Clinical experience in treatment of diffuse unilateral subretinal neuroretinitis
Authors Relhan N, Pathengay A, Raval V, Nayak S, Choudhury H, Flynn Jr. H
Received 20 April 2015
Accepted for publication 9 July 2015
Published 28 September 2015 Volume 2015:9 Pages 1799—1805
Checked for plagiarism Yes
Review by Single anonymous peer review
Peer reviewer comments 3
Editor who approved publication: Dr Scott Fraser
Nidhi Relhan,1,2 Avinash Pathengay,2,3 Vishal Raval,2 Sameera Nayak,2 Himadri Choudhury,3 Harry W Flynn Jr1
1Department of Ophthalmology, Bascom Palmer Eye Institute, University of Miami Miller School of Medicine, Miami, FL, USA; 2Kode Venkatadri Chowdry Campus, Vijayawada, Andhra Pradesh, India; 3Retina and Uveitis Services, LV Prasad Eye Institute, GMR Varalakshmi Campus, Visakhapatnam, Andhra Pradesh, India
Purpose: To describe the clinical features, management, and outcomes of patients with diffuse unilateral subacute neuroretinitis (DUSN).
Methods: A noncomparative, consecutive analysis of case series from two tertiary care campuses of LV Prasad Eye Institute, India, between January 2011 and April 2014 was performed. Medical records of the patients presenting with DUSN (early or late stage) were reviewed.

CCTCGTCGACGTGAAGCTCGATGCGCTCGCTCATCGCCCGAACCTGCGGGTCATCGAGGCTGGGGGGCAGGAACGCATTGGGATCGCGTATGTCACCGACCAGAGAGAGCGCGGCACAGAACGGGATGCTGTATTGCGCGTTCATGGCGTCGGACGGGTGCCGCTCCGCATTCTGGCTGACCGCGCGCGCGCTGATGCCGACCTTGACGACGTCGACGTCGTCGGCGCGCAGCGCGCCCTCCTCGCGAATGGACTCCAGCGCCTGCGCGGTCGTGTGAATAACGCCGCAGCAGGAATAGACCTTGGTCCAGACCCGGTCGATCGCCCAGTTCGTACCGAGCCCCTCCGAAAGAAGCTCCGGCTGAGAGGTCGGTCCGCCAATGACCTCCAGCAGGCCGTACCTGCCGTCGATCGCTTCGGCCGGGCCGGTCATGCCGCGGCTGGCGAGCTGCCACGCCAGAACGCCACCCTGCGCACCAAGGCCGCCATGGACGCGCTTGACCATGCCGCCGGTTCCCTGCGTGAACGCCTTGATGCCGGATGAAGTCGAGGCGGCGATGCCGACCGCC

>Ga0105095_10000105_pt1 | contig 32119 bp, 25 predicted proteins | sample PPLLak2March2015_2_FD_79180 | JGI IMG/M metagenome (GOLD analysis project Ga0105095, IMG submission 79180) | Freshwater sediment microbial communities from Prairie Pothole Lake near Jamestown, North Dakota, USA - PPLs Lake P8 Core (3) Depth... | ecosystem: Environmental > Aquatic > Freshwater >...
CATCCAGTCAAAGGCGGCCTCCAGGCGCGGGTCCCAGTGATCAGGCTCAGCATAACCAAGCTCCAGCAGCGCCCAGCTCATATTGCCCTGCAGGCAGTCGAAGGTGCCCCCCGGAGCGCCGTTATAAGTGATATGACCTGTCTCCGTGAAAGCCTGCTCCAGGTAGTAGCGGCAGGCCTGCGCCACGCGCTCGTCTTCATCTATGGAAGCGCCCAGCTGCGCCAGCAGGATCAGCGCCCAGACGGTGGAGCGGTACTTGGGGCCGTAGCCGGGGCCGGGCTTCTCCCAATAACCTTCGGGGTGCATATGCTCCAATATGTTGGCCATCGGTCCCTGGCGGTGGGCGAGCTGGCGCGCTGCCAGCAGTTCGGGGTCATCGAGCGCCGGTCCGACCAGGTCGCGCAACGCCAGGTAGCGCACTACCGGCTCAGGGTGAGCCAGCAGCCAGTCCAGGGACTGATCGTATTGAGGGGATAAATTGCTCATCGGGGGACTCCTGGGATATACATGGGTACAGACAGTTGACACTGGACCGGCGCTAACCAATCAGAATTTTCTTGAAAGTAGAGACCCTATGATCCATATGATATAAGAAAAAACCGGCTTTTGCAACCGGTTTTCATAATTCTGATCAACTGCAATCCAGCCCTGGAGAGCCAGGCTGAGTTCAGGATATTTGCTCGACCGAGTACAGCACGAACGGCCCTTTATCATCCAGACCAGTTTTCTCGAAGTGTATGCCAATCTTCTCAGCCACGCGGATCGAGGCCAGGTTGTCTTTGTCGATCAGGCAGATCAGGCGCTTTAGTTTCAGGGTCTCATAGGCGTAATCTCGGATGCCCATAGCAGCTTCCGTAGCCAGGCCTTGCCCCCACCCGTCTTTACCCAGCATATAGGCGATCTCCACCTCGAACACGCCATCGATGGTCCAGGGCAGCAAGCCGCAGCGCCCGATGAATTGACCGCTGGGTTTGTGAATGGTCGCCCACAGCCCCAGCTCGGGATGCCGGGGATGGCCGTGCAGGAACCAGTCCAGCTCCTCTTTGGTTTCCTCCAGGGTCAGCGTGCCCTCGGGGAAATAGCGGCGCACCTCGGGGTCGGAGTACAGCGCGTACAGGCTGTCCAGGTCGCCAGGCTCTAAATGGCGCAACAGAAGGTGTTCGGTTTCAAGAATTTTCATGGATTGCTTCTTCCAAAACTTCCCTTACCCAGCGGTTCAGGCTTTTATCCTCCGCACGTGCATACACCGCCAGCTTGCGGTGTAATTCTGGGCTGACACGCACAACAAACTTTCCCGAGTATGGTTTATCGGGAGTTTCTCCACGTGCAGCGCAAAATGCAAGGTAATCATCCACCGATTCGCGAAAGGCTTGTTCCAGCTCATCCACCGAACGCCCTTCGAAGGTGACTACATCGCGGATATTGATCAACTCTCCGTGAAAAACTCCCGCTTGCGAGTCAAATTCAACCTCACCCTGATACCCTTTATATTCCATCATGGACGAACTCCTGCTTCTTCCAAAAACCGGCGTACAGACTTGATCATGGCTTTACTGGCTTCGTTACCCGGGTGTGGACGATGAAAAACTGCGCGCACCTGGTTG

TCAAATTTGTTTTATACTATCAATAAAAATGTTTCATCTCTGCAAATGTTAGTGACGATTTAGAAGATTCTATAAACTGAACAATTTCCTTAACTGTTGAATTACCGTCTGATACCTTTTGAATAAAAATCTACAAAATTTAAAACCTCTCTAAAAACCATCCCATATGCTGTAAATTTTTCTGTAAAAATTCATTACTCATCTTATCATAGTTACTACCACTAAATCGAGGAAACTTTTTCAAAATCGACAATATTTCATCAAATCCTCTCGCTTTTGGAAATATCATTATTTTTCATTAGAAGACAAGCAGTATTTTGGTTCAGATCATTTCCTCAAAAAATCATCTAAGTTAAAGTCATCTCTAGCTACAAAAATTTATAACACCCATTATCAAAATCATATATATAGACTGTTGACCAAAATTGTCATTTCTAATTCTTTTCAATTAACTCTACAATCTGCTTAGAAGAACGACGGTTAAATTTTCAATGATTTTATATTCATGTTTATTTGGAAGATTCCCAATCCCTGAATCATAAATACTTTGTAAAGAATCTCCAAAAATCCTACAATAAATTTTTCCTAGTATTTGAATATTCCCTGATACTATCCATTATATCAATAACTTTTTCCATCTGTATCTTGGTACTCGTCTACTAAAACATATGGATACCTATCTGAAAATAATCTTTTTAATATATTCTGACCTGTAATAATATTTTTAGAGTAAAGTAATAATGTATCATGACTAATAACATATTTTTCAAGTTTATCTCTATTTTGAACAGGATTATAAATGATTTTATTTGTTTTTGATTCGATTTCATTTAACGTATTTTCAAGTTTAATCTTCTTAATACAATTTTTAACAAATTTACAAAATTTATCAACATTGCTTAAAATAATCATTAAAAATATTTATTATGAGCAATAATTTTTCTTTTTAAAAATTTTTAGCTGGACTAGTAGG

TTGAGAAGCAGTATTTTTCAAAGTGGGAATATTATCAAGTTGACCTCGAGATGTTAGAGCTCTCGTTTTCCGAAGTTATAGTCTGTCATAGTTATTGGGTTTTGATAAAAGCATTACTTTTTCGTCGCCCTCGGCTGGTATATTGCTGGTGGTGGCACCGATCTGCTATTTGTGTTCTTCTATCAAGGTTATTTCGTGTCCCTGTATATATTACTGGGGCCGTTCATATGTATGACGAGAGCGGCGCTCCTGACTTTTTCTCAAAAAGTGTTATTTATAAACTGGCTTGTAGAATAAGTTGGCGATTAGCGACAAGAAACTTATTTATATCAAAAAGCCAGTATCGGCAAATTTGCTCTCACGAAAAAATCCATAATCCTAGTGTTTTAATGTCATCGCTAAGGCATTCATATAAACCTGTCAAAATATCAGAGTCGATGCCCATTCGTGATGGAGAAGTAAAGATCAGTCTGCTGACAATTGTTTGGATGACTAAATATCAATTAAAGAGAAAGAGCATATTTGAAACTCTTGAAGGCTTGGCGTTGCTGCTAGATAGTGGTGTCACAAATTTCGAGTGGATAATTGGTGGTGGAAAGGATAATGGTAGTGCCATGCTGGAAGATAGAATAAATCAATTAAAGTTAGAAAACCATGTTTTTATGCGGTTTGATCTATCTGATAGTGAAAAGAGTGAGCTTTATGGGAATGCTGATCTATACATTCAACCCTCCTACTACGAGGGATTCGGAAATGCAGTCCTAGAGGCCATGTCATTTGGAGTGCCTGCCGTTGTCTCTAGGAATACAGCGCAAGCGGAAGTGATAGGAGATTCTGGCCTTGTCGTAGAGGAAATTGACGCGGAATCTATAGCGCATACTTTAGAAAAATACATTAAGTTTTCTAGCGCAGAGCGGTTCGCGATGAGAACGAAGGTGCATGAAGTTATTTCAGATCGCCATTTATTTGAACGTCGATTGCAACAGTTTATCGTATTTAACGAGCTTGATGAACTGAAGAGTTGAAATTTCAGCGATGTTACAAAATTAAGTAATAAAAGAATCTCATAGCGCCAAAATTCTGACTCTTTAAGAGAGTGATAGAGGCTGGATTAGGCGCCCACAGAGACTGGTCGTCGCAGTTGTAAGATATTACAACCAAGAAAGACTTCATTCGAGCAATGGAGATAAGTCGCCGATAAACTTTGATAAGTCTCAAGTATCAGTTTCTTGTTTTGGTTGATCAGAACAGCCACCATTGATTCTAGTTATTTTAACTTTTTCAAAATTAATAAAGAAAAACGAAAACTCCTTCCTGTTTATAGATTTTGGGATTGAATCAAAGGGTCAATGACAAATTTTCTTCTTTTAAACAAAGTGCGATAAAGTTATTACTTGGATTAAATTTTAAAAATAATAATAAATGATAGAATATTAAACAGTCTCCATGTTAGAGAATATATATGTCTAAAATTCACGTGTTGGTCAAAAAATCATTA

Results: The current study included 13 patients. The majority (10/13, 76.92%) of the patients were aged 20 years or less. All patients had unilateral eye involvement. Visual acuity at presentation was 20/200 or worse in 9/13 (69.23%) patients. A delay in diagnosis occurred in 6/13 patients, and initial diagnosis in these patients included retinitis pigmentosa (4 patients) and posterior uveitis (2 patients). Clinical features included early presentation (prominent vitritis, localized retinitis, and vasculitis) in 7/13 (53.85%) patients and late presentation (attenuation of vessels, retinal pigment epithelium atrophic changes, and optic atrophy) in 6/13 (46.15%) patients. Worm could not be identified in any of the cases. All the patients received laser photocoagulation of retina and oral albendazole treatment for a period of 30 days. With treatment, visual acuity improved in seven patients (six early stage, one late stage) and remained unchanged in six patients. Mean follow-up period was 8.69 months (range, 1–21 months). The mean central foveal thickness in the affected eye, done by optical coherence tomography, during the late stage of the disease was 188.20±40 µm (range, 111–242 µm), which was significantly thinner than the fellow eye, 238.70±36.90 µm (range, 186–319 µm), P=0.008.
Conclusion: DUSN is a serious vision threatening disease, which may progress to profound vision loss in the later stage of the disease. Visualization of subretinal worm is usually not possible. Treatment with high-dose albendazole therapy and laser photocoagulation may alter the blood–retinal barrier and may be useful in achieving visual recovery.
Keywords: diffuse unilateral subacute neuroretinitis, retinitis pigmentosa, OCT, albendazole therapy, central macular thickness
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